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What Hamas’s Massive Terror Tunnel Signifies

Jan. 17 2018

The IDF demolished a Hamas tunnel last weekend that stretched from Egyptian territory in the Sinai, underneath Gaza, to a point 180 meters into Israeli territory, adjacent to the sole border crossing that connects Gaza and Israel. To Ron Ben-Yishai, the tunnel’s existence demonstrates much about Hamas’s plans:

Hamas’s military wing likely counted on this tunnel for smuggling strategic weapons, possibly heavy precision-guided missiles that would be sent to the Strip from Iran through Sinai and serve Hamas in its next conflict with Israel. But that wasn’t its only purpose. Another purpose was to infiltrate Israel and to target the [nearby] communities of Kerem Shalom and Shlomit, and possibly also bomb the crossing on its Israeli side. . . . The [obvious] conclusion is that [Hamas] was willing to sacrifice the Gazans’ welfare and vital needs in favor of a “strategic surprise” for Israel in the Kerem Shalom area.

Those who wondered about Hamas’s leader Yahya Sinwar’s apparent moderation have now received their answer. The restraint practiced by the radical terrorist, [who was among many terrorists released in exchange for the captured Israeli soldier Gilad Shalit], was simply a way of covering up his intention to carry out a murderous attack in Israel and bypass the Egyptian measures aimed at disconnecting Islamic State in Sinai from Hamas and other Palestinian terror organizations in Gaza. . . .

Hamas and Islamic Jihad now understand, without a doubt, that they are about to lose all of their underground assets. Furthermore, the Egyptians are going to reevaluate their relationship with Hamas in Gaza. As a result, the probability is growing that the two largest terror organizations in the strip will initiate an escalation with Israel, before losing the ability to surprise us [altogether].

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More about: Egypt, Hamas, Israel & Zionism, Israeli Security, Sinai Peninsula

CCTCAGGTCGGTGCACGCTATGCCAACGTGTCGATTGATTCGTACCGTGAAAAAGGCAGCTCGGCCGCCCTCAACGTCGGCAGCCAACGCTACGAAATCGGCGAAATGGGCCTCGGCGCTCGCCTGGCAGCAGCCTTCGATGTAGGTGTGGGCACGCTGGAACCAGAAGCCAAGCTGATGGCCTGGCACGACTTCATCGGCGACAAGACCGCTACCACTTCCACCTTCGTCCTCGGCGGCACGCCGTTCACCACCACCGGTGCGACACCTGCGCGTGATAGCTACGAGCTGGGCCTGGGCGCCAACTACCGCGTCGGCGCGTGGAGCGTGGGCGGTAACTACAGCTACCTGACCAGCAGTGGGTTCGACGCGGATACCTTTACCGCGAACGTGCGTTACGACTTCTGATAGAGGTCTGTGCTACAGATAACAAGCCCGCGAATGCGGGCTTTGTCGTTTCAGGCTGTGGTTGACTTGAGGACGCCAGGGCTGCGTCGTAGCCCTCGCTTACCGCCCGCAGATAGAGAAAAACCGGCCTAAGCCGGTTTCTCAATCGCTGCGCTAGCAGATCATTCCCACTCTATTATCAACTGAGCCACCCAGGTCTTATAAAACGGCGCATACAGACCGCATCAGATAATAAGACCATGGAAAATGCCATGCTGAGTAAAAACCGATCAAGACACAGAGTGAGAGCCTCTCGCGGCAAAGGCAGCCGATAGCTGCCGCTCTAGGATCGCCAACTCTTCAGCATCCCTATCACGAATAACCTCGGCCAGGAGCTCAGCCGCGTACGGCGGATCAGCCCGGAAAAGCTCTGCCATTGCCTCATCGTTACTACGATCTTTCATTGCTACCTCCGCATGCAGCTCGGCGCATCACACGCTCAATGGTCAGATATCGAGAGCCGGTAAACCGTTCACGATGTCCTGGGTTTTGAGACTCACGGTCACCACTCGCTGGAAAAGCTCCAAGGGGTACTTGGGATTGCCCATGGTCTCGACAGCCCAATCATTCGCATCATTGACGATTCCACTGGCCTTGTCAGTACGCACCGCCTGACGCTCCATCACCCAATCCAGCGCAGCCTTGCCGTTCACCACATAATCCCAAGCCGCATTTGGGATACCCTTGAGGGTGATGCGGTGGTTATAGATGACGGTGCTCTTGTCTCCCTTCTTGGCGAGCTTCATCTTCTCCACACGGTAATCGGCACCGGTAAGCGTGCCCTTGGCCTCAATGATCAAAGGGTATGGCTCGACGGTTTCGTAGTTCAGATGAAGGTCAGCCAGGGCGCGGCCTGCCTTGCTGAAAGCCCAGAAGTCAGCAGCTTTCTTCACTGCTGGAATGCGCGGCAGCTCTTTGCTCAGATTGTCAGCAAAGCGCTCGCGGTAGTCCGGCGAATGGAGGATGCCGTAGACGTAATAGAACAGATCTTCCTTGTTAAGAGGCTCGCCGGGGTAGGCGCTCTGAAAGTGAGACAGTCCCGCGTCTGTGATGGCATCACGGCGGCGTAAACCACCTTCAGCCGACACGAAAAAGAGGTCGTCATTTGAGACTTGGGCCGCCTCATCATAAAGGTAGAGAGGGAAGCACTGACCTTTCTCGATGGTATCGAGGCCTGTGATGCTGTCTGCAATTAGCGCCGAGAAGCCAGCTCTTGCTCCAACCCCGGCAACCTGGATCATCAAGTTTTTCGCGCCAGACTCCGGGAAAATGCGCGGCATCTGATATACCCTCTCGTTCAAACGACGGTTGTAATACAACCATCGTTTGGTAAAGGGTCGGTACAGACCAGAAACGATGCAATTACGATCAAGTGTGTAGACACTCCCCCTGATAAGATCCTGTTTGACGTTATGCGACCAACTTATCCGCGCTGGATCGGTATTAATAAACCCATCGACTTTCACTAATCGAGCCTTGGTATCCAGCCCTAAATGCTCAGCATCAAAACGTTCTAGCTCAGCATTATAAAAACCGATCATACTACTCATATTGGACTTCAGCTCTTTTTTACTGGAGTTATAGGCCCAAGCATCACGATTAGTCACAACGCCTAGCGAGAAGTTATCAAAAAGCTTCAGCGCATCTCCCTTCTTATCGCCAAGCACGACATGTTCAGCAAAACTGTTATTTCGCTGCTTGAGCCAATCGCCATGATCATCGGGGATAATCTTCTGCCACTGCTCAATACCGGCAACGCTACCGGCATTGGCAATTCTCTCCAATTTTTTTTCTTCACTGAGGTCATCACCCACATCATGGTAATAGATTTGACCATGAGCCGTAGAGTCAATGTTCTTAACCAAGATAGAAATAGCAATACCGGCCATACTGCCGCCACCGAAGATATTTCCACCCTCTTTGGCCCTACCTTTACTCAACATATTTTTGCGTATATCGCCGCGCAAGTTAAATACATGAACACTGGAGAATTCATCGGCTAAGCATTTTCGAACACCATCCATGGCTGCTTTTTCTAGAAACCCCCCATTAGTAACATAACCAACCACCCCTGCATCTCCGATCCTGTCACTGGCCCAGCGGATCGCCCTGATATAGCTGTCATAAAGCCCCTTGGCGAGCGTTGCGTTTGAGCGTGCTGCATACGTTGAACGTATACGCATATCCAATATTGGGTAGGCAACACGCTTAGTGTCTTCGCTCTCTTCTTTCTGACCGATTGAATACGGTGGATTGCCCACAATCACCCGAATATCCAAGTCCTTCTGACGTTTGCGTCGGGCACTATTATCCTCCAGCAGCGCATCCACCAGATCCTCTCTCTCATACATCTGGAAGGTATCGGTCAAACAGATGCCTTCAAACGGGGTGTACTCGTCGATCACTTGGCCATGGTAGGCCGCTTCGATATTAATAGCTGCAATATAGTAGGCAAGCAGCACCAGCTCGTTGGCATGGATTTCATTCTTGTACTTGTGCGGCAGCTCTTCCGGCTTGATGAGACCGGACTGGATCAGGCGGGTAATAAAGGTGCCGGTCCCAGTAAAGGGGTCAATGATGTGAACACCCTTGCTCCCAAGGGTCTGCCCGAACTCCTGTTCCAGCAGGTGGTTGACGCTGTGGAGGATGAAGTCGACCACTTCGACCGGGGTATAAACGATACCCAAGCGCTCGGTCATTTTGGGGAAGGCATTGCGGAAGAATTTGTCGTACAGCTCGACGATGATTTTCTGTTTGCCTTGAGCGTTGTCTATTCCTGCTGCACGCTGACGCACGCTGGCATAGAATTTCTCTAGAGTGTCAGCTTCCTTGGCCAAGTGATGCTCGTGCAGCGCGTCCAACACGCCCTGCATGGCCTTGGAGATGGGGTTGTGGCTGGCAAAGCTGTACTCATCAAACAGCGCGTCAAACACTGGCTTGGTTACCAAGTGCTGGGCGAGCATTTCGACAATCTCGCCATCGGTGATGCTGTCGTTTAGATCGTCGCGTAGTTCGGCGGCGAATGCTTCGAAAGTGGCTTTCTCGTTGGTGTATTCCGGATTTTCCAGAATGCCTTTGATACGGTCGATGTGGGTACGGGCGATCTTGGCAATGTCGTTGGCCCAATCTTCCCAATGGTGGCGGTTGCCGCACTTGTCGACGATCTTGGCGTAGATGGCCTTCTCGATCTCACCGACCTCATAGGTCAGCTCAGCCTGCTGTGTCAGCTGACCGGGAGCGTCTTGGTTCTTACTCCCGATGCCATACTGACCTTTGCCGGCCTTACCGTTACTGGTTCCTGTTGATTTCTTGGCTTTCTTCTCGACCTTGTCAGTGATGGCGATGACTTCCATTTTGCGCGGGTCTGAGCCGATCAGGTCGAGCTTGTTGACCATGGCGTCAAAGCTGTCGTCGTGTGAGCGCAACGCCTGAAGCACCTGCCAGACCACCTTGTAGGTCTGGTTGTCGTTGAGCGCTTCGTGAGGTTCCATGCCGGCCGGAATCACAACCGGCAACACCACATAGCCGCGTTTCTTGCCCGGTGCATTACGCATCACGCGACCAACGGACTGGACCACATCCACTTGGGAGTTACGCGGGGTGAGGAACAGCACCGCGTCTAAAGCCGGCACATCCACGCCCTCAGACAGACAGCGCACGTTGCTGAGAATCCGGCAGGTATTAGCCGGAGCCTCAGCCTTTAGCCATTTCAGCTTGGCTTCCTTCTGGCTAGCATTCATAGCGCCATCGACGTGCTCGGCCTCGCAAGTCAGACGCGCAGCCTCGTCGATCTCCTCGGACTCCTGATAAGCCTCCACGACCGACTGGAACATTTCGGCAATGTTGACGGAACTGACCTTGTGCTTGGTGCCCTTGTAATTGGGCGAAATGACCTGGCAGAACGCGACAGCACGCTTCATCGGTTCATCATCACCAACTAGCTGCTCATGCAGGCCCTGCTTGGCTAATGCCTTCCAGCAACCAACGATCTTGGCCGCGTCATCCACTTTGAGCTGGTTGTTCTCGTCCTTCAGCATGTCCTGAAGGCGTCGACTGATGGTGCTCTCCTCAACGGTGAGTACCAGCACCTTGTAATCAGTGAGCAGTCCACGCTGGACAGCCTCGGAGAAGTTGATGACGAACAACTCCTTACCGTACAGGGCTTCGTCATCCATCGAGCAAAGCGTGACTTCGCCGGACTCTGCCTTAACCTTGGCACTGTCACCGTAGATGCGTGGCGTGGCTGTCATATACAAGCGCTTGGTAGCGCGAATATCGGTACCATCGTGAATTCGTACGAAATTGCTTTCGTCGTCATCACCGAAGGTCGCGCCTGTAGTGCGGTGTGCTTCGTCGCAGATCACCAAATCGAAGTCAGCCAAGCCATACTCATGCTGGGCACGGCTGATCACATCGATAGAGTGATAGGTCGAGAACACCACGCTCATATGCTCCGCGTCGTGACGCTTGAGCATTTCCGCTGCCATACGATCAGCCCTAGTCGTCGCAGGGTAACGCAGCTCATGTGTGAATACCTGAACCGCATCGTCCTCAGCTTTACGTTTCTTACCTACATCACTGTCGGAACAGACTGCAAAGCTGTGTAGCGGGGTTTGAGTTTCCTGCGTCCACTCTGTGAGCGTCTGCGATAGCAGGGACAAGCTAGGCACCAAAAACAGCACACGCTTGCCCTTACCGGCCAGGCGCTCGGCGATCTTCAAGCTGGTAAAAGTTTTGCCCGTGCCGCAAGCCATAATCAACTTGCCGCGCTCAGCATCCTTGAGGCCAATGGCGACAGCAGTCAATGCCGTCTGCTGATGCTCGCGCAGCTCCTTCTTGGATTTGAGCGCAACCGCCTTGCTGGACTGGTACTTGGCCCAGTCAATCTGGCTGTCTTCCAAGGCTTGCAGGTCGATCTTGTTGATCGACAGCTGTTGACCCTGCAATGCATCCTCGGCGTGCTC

Germany’s Bid to Keep Israel off the UN Security Council

March 21 2018

The Jewish state has never held a temporary seat on the United Nations Security Council. For the first 50 years of its existence, it was denied membership in any of the UN’s regional groups, which control candidacies for these rotating seats. Then it was finally admitted to the Western European and Others Group, which promptly agreed to wait another twenty years before approving Jerusalem for a Security Council candidacy. Now, Benny Avni notes, Germany is poised to block action:

As a good-faith gesture, the Western European and Others Group promised Israel that it and Belgium would run uncontested for the two open 2019-20 [Security Council] seats. Then, in 2016, Germany announced it would also run—even though it already served as a council member [multiple times, including] as recently as 2011-12. . . . [U]nless Belgium yields, Israel’s hopes for UN respect seem doomed for now—and maybe for the foreseeable future.

Why? Diplomats have been telling me Israel violates too many Security Council resolutions to be a member—as in the one passed during the last weeks of Barack Obama’s presidency, which marked Jewish holy sites as occupied Palestinian territory. But is building a porch in [the West Bank town of] Ma’ale Adumim really such a huge threat to world peace?

How about, then, a report released last week by UN experts on the Security Council’s North Korea sanctions? It found Germany violated a council ban on sparkling wines, exporting $151,840 worth of bubbly and other luxury goods to Kim Jong Un’s cronies. Or how about, as the Jerusalem Post’s Benjamin Weinthal reports, German companies exporting to Iran banned materials that were later used in chemical attacks in Syria?

Never mind. Germany (and Belgium) will surely benefit from the UN’s habit of magnifying Israel’s violations beyond all proportion. Thus, Israel’s petition to join the most prestigious UN club will likely be rejected, thanks to a late entry by a shameless [and] cynical German power play against the Jewish state.

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More about: Germany, Israel & Zionism, Israeli-German relations, United Nations